How to Identify High-Performance GPU Apps on the MacBook Pro
Shortly after the 2016 MacBook Pro with Touch Bar began shipping, battery life became a hot topic. Although Apple boasts up to 10 hours of performance per charge, I wasn’t seeing anything near that on my machine. I’d get maybe 4 hours. For a while, Consumer Reports refused to recommend the MacBook Pro because of battery life, although their testing methodology was questionable (see “Why We Should Care about the Consumer Reports MacBook Pro Rating,” 12 January 2017).
The upside of the tempest was that Apple was able to fix some graphics and battery life issues in the macOS Sierra 10.12.2 and 10.12.3 updates. One of those problems centered around the way macOS switched between the built-in Intel graphics processor and the discrete AMD Radeon Pro graphics card available in the 15-inch models.
(Although I’m writing specifically about the 2016 MacBook Pro with Touch Bar, the following discussion applies equally to any MacBook Pro with a discrete graphics card.)
When you launch a graphically demanding app, such as Adobe Photoshop, macOS switches to the Radeon processor, which consumes more power. When you quit the power-hungry app, the machine is supposed to turn off the discrete card and switch back to the integrated graphics processor, which offers less graphical power but doesn’t chew as much battery life.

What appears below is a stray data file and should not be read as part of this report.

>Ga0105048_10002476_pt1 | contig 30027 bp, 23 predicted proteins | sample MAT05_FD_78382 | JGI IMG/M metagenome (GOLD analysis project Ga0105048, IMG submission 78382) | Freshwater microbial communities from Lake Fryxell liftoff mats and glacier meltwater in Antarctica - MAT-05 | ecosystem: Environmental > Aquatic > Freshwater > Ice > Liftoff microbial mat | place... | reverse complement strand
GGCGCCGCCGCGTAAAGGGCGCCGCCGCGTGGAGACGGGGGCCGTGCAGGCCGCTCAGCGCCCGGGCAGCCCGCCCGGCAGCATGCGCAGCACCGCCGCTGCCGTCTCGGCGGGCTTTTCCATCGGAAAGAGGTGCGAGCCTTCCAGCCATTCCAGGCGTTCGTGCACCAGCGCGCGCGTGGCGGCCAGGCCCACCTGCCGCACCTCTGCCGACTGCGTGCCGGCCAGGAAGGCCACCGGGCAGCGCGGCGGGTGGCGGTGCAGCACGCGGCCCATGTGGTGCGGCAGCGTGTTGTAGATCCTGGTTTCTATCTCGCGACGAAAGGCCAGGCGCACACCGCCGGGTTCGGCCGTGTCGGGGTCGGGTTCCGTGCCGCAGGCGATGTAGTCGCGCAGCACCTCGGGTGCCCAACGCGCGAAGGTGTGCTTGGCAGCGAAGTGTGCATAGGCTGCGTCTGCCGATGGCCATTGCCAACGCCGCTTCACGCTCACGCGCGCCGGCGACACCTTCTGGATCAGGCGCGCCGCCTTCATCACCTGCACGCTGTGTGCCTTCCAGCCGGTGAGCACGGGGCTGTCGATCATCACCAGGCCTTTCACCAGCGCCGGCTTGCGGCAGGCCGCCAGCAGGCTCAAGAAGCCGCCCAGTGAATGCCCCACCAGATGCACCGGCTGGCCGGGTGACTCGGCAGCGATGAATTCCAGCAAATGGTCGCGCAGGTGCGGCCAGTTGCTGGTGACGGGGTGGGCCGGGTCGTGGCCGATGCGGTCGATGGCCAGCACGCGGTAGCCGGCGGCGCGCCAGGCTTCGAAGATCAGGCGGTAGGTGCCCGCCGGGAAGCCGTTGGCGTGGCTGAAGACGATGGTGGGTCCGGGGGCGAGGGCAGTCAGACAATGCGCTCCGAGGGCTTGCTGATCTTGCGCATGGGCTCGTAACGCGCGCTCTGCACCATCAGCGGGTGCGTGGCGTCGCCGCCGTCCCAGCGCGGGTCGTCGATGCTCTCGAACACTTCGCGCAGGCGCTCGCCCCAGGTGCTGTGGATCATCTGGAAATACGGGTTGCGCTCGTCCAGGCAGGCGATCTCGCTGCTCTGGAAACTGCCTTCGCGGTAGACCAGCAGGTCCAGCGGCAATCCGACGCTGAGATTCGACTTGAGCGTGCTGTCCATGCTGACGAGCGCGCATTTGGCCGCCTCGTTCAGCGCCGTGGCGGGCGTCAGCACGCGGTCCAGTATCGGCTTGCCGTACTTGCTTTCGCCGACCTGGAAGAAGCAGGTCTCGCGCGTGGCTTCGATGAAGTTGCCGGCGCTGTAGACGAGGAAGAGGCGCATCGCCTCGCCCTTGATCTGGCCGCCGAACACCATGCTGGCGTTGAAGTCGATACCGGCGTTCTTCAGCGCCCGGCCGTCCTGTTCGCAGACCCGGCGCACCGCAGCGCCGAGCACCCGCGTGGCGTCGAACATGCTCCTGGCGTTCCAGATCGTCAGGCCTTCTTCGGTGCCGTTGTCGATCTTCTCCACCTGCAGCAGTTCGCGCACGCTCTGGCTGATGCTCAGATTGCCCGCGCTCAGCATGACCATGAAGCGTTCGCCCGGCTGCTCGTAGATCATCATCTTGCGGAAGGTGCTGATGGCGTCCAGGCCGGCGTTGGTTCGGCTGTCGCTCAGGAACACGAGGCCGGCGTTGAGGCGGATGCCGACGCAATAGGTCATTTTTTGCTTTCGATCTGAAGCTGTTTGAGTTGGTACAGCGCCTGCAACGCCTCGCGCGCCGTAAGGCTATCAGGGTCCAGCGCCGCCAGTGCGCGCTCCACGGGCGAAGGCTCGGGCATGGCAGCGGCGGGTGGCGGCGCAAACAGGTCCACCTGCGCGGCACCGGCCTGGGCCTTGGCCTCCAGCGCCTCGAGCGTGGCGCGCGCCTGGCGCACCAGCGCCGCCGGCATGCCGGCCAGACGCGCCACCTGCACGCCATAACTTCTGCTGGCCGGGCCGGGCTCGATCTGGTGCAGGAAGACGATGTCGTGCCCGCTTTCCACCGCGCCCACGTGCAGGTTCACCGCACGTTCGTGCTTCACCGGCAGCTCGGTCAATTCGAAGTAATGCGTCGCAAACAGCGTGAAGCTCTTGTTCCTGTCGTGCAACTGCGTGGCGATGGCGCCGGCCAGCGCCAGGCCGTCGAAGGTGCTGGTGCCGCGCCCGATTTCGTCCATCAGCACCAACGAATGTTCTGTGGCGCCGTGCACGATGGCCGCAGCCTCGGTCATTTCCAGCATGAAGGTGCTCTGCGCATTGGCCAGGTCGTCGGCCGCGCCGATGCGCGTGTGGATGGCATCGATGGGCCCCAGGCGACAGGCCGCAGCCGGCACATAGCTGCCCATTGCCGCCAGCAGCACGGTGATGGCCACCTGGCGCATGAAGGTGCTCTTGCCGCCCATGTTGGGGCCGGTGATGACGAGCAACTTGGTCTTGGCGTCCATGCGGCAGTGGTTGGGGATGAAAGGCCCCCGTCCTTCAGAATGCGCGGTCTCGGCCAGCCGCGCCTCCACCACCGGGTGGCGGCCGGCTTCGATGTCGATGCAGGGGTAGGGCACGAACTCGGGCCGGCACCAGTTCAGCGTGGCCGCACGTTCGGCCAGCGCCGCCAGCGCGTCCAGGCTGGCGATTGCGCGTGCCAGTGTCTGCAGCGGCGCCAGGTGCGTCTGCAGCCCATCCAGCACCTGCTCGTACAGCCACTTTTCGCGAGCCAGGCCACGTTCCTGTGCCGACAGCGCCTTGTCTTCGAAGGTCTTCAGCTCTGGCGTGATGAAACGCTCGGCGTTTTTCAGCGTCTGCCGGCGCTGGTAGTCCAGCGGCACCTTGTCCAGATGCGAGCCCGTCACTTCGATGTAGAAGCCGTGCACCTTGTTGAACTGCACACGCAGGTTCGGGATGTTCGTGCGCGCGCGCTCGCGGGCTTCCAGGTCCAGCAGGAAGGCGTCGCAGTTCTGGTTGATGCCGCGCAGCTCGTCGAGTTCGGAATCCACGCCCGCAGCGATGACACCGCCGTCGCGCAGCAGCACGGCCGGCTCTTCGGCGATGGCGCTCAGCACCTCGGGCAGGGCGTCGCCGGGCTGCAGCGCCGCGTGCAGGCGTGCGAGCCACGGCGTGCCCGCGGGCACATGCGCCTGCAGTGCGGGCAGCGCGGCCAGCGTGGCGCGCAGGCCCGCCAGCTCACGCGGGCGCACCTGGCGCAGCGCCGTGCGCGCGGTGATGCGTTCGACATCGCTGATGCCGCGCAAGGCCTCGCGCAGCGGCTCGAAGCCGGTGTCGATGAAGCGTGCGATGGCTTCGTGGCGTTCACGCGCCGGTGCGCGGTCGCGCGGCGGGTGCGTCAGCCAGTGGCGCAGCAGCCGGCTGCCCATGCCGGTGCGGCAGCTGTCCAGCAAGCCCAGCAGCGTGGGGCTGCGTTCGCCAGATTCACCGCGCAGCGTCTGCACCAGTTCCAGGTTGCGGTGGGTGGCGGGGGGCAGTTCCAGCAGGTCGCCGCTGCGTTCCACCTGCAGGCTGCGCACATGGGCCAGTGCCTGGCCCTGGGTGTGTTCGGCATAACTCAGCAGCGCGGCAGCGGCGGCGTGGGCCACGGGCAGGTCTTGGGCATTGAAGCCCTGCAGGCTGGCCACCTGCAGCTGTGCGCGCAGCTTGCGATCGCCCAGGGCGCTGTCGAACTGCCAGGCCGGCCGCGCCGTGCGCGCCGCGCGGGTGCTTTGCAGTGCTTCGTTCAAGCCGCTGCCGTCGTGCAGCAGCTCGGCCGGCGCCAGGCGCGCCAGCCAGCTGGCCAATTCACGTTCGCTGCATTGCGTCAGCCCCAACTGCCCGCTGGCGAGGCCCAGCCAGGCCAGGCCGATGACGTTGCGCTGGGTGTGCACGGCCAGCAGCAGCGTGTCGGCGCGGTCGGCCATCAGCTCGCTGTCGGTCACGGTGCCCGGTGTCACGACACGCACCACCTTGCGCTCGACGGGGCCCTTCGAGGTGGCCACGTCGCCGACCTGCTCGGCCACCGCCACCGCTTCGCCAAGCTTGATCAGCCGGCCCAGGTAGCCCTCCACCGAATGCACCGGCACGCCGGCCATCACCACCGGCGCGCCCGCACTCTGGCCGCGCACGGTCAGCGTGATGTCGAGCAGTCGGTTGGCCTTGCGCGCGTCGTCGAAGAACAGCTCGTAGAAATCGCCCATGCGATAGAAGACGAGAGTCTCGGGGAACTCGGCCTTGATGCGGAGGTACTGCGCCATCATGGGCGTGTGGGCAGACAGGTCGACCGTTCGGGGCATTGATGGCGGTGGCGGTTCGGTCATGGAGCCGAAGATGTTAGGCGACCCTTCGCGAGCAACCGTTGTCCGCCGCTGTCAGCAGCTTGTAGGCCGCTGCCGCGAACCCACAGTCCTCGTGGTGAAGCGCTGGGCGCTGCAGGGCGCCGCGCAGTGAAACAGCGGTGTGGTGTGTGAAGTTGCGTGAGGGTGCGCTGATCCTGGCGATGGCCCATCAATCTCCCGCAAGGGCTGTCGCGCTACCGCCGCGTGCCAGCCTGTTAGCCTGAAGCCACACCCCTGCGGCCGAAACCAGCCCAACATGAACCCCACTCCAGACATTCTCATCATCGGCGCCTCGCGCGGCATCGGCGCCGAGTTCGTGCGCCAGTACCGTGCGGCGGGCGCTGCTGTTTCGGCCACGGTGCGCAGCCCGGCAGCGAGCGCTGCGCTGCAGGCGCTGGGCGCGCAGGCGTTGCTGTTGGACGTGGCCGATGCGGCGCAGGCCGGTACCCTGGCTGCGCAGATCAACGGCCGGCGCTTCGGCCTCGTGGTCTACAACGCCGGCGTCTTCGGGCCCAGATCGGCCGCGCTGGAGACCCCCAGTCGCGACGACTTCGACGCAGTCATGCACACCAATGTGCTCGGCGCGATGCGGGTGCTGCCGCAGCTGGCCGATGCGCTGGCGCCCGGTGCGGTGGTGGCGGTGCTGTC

Before 10.12.3, macOS wouldn’t accurately sense that the changeover had happened and would continue to drive the display using the discrete GPU. Since applying that update, my battery life has dramatically improved.
Even still, though, there are times when it seems as if my battery level is slipping away faster than I would expect given the work I’m doing. If you’re experiencing something similar, here’s how you can determine which apps are using which graphics processor and potentially track down the culprit. You have a couple of options:
First, click the Battery menu bar item, which will tell you which applications are “Using Significant Energy.”
That’s a fuzzy indicator, however. You can be running an application that’s using significant energy and still be using the integrated graphics processor. So, a quick trip into Activity Monitor is more helpful.
Launch Activity Monitor (located in the Utilities folder in the Applications folder; you can get there quickly in the Finder by choosing Go > Utilities) and click the Energy tab.
At the bottom of the window, see which graphics card is currently in use: Integrated (the Intel GPU) or “High Perf” (the high-performance Radeon GPU). If it’s the latter, you may be burning energy faster than you want.
To determine which application is causing the discrete GPU to run, click the Requires High Perf GPU column to sort the list of running processes based on that attribute. You may have to click the heading twice to sort it correctly; the caret to the right of the column title should be facing down to indicate that you’re sorting in descending order. At the top of the list, the apps that say Yes are your culprits.
Quit those apps. Even if you’re not actively using them, their presence can keep the discrete GPU active. The Graphics Card indicator at the bottom of the screen should switch back to Integrated.